Tag Archives: Trifid Nebula

Behold: Monty the space slug one of several dense, constantly eroding cosmic dust pillars in the Trifid Nebula (M20). To wit:

Visible in the featured picture is the end of a huge gas and dust pillar […] punctuated by a smaller pillar pointing up and an unusual jet pointing to the left. Many of the dots are newly formed low-mass stars. A star near the small pillar’s end is slowly being stripped of its accreting gas by radiation from a tremendously brighter star situated off the top of the image. The jet extends nearly a light-year and would not be visible without external illumination. As gas and dust evaporate from the pillars, the hidden stellar source of this jet will likely be uncovered, possibly over the next 20,000 years.

(Image: NASA, ESA, Hubble Space Telescope, HLA; Processing: Advait Mehla)

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Behold: the centre of NGC 6514, aka, Messier 20, aka the Trifid nebula. To wit:

Three prominent dust lanes that give the Trifid its name all come together. Mountains of opaque dust appear near the bottom, while other dark filaments of dust are visible threaded throughout the nebula. A single massive star visible near the center causes much of the Trifid’s glow. The Trifid, cataloged as M20, is only about 300,000 years old, making it among the youngest emission nebulas known. The star forming nebula lies about 9,000 light years away toward the constellation of the Archer (Sagittarius). The region pictured here spans about 10 light years. The featured image is a composite with luminance taken from an image by the 8.2-m ground-based Subaru Telescope, detail provided by the 2.4-m orbiting Hubble Space Telescope, color data provided by Martin Pugh and image assembly and processing provided by Robert Gendler.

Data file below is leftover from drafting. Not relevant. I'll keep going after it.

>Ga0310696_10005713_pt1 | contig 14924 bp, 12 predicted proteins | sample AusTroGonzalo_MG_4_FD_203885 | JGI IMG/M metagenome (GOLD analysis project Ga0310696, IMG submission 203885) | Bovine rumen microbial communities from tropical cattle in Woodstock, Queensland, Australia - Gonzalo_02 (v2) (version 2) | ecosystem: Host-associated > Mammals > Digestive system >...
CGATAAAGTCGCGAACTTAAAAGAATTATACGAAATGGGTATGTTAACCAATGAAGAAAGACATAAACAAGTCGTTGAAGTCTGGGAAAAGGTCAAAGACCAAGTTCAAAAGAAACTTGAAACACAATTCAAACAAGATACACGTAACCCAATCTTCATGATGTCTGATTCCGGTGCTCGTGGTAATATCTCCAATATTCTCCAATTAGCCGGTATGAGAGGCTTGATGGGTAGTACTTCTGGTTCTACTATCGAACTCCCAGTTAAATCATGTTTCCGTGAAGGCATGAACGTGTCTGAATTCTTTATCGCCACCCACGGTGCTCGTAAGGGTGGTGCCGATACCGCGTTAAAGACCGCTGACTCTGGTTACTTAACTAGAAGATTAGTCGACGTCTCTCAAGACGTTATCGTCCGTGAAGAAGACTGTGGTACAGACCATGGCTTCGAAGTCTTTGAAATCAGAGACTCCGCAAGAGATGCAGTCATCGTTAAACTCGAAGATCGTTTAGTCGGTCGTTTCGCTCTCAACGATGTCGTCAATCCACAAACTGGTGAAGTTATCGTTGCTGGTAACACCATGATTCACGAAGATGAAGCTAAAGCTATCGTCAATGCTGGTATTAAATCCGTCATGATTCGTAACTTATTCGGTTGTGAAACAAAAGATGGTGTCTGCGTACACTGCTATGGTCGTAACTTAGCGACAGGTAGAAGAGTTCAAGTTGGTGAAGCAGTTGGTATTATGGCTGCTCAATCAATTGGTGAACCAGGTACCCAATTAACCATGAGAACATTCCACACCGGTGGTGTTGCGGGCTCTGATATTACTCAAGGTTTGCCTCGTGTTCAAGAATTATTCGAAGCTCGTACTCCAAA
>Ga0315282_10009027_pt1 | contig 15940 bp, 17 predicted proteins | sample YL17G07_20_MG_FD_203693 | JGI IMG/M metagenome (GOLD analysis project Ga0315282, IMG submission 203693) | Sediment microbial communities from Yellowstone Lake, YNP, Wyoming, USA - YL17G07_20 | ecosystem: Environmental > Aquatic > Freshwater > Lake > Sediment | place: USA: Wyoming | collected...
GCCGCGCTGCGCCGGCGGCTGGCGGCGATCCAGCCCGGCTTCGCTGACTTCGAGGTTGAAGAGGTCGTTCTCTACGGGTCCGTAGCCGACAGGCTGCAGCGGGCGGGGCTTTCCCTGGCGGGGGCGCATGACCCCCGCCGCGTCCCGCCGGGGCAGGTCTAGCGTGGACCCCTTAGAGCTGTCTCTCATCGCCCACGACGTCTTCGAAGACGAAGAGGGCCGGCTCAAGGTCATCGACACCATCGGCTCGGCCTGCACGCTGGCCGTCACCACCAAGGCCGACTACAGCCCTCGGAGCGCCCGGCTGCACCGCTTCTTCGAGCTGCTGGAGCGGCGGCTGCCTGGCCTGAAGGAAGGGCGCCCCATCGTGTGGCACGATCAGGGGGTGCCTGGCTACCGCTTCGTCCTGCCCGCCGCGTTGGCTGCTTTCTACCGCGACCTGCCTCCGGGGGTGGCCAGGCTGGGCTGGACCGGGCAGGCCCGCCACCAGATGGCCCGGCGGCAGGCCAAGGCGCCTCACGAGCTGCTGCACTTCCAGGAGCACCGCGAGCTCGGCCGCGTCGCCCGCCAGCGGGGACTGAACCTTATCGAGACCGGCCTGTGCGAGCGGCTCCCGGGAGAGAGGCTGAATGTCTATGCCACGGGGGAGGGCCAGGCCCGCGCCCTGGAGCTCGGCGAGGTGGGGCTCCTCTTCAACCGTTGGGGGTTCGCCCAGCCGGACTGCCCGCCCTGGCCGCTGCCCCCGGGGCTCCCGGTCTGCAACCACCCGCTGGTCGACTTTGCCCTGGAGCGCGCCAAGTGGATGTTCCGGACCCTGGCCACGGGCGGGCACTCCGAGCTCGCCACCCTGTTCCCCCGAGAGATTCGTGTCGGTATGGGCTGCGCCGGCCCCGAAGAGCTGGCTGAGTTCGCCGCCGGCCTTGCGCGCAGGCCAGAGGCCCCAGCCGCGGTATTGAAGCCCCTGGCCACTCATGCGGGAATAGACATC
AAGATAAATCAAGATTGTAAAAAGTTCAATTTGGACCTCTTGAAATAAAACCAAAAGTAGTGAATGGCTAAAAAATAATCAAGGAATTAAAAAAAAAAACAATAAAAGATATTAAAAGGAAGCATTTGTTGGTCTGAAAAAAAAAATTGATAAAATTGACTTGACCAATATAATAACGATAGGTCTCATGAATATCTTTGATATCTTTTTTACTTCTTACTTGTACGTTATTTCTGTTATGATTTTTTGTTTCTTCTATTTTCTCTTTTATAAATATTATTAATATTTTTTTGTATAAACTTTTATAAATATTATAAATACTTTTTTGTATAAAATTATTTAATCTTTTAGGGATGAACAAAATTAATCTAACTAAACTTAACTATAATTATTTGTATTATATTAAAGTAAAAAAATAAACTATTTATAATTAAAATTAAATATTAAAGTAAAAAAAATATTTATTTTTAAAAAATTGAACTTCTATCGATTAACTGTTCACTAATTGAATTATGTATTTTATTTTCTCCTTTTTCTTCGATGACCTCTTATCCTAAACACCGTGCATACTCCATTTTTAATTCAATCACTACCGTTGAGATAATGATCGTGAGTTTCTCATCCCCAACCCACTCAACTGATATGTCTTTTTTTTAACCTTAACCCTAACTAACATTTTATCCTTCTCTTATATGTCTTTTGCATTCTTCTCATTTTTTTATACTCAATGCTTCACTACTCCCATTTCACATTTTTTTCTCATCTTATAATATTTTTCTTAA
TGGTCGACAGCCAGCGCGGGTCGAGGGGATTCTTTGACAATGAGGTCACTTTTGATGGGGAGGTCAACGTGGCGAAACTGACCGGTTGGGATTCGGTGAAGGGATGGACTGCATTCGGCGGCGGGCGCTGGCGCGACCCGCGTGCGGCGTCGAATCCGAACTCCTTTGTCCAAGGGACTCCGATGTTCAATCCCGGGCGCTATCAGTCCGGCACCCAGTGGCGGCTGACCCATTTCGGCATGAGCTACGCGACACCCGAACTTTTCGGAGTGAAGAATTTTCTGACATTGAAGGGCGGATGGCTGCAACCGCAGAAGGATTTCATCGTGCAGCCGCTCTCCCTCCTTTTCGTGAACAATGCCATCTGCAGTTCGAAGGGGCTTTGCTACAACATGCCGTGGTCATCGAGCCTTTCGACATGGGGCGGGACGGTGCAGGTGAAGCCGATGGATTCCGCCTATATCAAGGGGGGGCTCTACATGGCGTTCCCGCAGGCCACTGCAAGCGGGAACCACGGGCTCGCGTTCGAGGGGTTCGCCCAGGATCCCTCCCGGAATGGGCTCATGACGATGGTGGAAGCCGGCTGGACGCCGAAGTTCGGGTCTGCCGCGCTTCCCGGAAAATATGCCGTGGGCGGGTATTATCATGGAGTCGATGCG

Previously: Spitzer’s Trifid

(Image: Subaru Telescope (NAOJ), Hubble Space Telescope, Martin Pugh; Processing: Robert Gendler)

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Behold: the Trifid Nebula, aka Messier 20. Familiar to most stargazers, being 30 light-years across and a mere 5,500 light-years away in the constellation Sagittarius.  To wit:

As its name suggests, visible light pictures show the nebula divided into three parts by dark, obscuring dust lanes. But this penetrating infrared image reveals the Trifid’s filaments of glowing dust clouds and newborn stars. The spectacular false-colour view is courtesy of the Spitzer Space Telescope. Astronomers have used the infrared image data to count newborn and embryonic stars which otherwise can lie hidden in the natal dust and gas clouds of this intriguing stellar nursery. Launched in 2003, Spitzer explored the infrared Universe from an Earth-trailing solar orbit until its science operations were brought to a close earlier this year, on January 30.

(Image: J. Rho (SSC/Caltech), JPL-Caltech, NASA)

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